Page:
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CD stamper bumps, perspective view


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Rk parameters for AFM inspection of Wear and Surface Finish

When evaluating surface finishing processes and wear phenomena, we find it valuable to examine AFM (Atomic Force Microscope) images showing 3-dimensional surface structure, to calculate Ra (average roughness), Rq (rms roughness) and related roughness parameters from those images, and to graph height histograms and bearing ratio curves.

Sometimes the above information does not give a full understanding of the situation. For example, the Ra values may not correlate well with qualitative surface differences that are obvious from the images. We recently developed software to calculate the Rk parameters from AFM data and to prepare histogram and bearing data for replotting. We are excited about the value of this additional information. It has, for example, allowed us to quantify the dramatic difference between a new and a broken-in wear surface.

The Rk parameters give a numerical summary of information contained in the bearing ratio curve (Abbott-Firestone Curve), based on a division of the depth scale into three regions (top, or peak region; middle, or core region; bottom, or valley region). See graph below. An example of the interpretation is as follows. When two surfaces rub together, the peak region is worn away during the break-in period, the core region bears the load for the life of the product, and the valley region is available as a lubricant reservoir. Additional parameters estimate the amount of material in each region.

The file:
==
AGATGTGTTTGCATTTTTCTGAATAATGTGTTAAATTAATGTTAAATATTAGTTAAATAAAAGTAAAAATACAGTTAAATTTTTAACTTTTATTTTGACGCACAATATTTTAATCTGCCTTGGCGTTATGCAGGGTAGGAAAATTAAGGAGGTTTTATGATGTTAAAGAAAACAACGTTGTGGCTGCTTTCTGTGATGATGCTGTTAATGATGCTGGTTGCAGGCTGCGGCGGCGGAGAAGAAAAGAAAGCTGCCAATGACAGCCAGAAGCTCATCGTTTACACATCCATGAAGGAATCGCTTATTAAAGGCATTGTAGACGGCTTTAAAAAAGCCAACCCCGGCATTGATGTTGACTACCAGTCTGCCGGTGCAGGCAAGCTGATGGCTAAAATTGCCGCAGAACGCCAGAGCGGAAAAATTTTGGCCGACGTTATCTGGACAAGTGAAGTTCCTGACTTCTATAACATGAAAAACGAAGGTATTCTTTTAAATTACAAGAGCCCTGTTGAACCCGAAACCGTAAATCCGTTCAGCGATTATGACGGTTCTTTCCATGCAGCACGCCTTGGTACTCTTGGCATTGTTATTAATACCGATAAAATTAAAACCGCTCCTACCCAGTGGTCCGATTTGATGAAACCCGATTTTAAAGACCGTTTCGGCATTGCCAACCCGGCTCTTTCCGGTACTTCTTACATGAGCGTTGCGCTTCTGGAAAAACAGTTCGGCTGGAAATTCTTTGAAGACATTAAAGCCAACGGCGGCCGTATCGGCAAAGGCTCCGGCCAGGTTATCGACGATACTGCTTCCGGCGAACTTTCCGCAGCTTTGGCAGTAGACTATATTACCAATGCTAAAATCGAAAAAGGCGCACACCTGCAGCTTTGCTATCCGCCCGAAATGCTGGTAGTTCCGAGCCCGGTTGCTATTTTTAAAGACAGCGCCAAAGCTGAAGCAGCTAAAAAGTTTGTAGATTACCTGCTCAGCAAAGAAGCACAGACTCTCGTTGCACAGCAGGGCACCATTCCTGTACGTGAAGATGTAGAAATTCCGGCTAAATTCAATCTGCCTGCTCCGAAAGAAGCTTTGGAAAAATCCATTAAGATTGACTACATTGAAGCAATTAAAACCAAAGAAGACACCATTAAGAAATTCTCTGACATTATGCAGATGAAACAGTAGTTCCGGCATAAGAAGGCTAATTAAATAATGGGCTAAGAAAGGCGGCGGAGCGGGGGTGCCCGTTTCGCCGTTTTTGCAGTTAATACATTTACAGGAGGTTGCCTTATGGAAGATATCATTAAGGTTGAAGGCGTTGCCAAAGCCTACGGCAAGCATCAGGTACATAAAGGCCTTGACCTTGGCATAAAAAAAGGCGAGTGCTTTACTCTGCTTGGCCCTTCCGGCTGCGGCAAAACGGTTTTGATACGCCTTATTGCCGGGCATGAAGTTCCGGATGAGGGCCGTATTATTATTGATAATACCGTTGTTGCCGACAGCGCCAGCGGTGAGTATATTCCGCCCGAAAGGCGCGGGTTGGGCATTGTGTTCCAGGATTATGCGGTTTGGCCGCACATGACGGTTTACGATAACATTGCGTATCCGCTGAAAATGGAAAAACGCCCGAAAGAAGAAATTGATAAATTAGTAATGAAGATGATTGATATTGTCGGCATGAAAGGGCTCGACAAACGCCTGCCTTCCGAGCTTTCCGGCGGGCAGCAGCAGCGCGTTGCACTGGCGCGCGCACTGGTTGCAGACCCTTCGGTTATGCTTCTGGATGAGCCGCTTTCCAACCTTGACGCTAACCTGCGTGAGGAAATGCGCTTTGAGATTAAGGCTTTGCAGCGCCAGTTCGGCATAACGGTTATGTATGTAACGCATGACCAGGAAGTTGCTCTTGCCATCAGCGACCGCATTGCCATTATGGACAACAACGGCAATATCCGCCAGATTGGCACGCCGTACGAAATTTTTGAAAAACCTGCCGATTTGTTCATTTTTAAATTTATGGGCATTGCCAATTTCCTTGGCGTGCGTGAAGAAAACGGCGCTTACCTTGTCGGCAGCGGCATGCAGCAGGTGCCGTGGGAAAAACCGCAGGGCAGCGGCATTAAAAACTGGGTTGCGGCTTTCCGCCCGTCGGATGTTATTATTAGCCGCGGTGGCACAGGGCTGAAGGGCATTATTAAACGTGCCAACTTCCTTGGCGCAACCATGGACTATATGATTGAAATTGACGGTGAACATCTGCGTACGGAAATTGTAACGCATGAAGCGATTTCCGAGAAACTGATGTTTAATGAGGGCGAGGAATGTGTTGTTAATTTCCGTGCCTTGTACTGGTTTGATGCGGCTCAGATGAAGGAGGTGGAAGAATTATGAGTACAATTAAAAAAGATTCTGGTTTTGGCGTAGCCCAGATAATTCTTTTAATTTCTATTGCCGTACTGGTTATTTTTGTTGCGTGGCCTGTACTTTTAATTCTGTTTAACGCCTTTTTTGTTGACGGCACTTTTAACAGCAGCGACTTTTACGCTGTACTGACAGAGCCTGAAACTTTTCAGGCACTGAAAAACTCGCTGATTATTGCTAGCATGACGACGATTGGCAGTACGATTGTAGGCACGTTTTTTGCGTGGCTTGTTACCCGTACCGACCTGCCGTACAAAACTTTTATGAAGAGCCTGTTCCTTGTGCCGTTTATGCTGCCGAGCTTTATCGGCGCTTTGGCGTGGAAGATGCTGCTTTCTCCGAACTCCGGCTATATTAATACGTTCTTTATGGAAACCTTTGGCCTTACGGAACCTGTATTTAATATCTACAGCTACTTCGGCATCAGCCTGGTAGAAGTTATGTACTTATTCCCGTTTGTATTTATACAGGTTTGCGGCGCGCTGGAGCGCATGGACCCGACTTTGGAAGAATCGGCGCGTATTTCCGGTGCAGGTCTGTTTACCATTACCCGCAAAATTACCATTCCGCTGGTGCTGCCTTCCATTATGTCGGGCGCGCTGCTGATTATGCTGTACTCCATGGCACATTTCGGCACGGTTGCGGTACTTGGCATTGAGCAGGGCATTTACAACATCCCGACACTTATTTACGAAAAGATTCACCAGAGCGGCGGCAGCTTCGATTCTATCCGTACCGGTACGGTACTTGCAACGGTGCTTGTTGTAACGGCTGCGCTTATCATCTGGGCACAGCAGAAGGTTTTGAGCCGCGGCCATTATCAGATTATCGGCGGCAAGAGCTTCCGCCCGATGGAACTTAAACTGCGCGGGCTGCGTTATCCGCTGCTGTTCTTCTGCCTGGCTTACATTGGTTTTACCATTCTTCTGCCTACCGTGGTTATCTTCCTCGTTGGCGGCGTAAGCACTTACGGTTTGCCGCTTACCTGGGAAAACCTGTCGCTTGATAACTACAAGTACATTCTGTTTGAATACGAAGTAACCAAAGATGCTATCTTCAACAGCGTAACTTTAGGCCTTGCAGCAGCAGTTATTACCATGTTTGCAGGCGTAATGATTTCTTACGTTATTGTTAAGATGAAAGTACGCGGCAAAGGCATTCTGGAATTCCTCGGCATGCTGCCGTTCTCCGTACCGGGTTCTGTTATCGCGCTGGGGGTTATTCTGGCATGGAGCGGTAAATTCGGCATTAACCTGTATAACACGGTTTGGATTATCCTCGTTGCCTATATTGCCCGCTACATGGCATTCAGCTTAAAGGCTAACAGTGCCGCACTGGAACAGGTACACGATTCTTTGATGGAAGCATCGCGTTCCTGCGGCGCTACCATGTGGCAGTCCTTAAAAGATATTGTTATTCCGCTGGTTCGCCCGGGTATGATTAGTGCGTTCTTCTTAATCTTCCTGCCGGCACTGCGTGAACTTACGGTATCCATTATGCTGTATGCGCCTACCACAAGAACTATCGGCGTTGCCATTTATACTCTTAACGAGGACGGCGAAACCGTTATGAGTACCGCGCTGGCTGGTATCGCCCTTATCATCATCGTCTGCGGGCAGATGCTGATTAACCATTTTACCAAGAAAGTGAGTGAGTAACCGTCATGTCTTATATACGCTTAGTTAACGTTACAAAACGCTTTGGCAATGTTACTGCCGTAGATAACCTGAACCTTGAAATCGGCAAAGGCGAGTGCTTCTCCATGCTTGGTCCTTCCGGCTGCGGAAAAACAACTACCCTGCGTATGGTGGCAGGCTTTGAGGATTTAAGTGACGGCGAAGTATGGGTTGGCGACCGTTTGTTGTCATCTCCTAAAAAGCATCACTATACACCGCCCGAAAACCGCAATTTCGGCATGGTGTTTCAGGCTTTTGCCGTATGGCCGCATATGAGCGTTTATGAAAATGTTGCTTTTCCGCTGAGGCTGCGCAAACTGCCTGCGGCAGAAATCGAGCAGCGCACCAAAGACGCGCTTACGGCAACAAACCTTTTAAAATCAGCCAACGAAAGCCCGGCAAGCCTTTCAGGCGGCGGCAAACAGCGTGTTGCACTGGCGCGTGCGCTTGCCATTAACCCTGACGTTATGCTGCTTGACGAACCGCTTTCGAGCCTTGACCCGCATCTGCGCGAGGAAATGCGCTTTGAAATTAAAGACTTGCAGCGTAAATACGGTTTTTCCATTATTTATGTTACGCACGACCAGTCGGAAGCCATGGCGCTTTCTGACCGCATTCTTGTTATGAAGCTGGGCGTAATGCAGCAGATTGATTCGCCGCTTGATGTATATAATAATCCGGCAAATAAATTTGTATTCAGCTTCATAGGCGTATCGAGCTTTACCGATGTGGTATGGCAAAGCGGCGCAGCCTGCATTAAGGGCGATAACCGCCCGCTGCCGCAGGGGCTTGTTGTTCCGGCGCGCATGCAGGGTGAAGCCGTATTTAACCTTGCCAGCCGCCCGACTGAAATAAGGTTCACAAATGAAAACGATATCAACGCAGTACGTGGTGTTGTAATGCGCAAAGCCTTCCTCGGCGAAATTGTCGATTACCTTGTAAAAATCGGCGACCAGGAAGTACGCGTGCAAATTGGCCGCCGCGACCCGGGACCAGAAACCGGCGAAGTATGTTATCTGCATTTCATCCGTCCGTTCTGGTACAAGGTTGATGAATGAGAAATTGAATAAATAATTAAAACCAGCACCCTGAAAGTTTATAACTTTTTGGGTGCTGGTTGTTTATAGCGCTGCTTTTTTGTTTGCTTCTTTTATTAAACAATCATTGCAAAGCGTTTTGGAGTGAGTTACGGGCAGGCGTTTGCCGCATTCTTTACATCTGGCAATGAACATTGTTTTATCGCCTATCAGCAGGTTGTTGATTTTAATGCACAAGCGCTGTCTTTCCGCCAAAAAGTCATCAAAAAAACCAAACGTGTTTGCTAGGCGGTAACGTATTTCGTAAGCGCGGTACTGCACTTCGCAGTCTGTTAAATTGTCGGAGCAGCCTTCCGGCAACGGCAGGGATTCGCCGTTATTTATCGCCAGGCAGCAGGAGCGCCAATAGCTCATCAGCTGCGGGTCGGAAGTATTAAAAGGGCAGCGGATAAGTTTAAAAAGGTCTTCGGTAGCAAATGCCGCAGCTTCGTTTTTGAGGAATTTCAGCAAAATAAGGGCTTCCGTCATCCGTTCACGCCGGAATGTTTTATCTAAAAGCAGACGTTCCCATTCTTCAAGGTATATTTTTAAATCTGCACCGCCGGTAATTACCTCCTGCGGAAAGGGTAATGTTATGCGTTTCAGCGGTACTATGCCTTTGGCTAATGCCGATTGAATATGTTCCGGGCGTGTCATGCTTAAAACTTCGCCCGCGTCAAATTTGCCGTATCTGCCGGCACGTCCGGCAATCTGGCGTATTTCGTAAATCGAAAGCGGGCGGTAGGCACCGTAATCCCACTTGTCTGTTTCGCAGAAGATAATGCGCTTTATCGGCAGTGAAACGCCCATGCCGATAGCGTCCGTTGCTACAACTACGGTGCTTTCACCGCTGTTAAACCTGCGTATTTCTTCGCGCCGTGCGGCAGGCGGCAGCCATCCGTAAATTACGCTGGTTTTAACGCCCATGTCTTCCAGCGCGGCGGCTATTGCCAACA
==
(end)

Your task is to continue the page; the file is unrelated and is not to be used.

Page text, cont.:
Bearing Ratio for Microfabricated Surface

Example chart of Rk measurements on a fabricated surface.

The Rk parameters are not calculated by standard AFM software. Advanced Surface Microscopy uses its own Rk software when preparing analytical reports for its clients. 


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